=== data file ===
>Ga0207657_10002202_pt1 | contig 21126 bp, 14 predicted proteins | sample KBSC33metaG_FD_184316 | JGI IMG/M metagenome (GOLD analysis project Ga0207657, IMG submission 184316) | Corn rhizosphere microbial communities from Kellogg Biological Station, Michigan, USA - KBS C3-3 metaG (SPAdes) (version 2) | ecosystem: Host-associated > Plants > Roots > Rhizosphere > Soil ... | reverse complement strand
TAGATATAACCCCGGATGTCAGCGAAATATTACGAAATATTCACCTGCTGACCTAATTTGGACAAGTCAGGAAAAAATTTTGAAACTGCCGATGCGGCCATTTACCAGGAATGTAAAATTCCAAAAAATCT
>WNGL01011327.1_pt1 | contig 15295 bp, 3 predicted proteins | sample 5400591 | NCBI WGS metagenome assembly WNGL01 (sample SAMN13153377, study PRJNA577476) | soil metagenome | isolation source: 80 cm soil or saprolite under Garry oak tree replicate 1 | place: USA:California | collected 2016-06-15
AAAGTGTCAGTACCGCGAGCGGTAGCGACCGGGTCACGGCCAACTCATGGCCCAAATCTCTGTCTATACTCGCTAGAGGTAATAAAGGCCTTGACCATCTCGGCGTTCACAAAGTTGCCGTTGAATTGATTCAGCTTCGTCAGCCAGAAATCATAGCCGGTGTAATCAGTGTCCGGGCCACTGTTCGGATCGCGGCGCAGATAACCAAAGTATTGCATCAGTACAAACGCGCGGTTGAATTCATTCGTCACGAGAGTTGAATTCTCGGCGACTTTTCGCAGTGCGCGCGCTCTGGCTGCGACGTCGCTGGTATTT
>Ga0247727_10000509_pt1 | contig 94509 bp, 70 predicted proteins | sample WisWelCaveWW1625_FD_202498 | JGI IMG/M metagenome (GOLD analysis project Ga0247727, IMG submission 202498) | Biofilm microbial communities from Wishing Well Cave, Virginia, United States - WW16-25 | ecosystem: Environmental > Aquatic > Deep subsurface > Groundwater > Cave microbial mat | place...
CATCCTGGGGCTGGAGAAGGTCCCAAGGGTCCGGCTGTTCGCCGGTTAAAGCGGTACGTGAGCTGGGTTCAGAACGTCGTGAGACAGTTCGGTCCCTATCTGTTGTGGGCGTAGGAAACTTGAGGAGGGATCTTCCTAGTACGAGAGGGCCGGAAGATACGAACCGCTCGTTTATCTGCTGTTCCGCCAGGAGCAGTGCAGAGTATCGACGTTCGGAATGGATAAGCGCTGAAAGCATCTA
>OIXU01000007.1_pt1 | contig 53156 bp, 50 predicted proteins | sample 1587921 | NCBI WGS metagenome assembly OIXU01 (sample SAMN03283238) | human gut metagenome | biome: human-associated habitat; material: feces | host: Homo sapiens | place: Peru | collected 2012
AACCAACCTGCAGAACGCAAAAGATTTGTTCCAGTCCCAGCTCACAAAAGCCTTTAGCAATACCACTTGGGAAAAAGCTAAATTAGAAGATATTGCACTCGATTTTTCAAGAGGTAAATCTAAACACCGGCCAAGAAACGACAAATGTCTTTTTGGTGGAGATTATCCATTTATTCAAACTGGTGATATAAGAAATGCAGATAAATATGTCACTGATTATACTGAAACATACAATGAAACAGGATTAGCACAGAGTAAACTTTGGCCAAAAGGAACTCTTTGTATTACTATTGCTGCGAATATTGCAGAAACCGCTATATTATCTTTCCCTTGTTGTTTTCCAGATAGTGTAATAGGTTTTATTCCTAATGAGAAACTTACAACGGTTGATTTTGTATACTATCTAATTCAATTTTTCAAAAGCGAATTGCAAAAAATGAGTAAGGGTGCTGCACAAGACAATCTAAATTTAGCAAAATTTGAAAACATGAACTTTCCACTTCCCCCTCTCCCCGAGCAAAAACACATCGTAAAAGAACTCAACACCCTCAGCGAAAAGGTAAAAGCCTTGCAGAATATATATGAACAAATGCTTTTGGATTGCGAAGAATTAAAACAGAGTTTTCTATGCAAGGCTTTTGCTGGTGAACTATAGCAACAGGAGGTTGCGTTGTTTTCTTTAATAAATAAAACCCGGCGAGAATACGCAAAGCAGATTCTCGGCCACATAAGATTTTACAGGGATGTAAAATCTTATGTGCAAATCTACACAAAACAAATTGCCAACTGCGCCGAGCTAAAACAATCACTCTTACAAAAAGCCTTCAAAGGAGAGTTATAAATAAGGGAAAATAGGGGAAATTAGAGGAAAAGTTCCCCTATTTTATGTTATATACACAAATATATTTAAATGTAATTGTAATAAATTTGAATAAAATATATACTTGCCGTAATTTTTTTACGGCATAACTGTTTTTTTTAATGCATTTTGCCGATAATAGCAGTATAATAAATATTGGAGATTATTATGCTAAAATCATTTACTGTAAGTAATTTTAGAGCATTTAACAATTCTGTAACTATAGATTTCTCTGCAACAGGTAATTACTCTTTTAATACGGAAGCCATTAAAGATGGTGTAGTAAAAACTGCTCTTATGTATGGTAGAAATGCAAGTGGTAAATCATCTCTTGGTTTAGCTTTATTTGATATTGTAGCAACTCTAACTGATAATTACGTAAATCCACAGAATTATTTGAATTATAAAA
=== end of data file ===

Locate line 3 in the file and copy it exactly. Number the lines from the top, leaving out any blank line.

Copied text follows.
>WNGL01011327.1_pt1 | contig 15295 bp, 3 predicted proteins | sample 5400591 | NCBI WGS metagenome assembly WNGL01 (sample SAMN13153377, study PRJNA577476) | soil metagenome | isolation source: 80 cm soil or saprolite under Garry oak tree replicate 1 | place: USA:California | collected 2016-06-15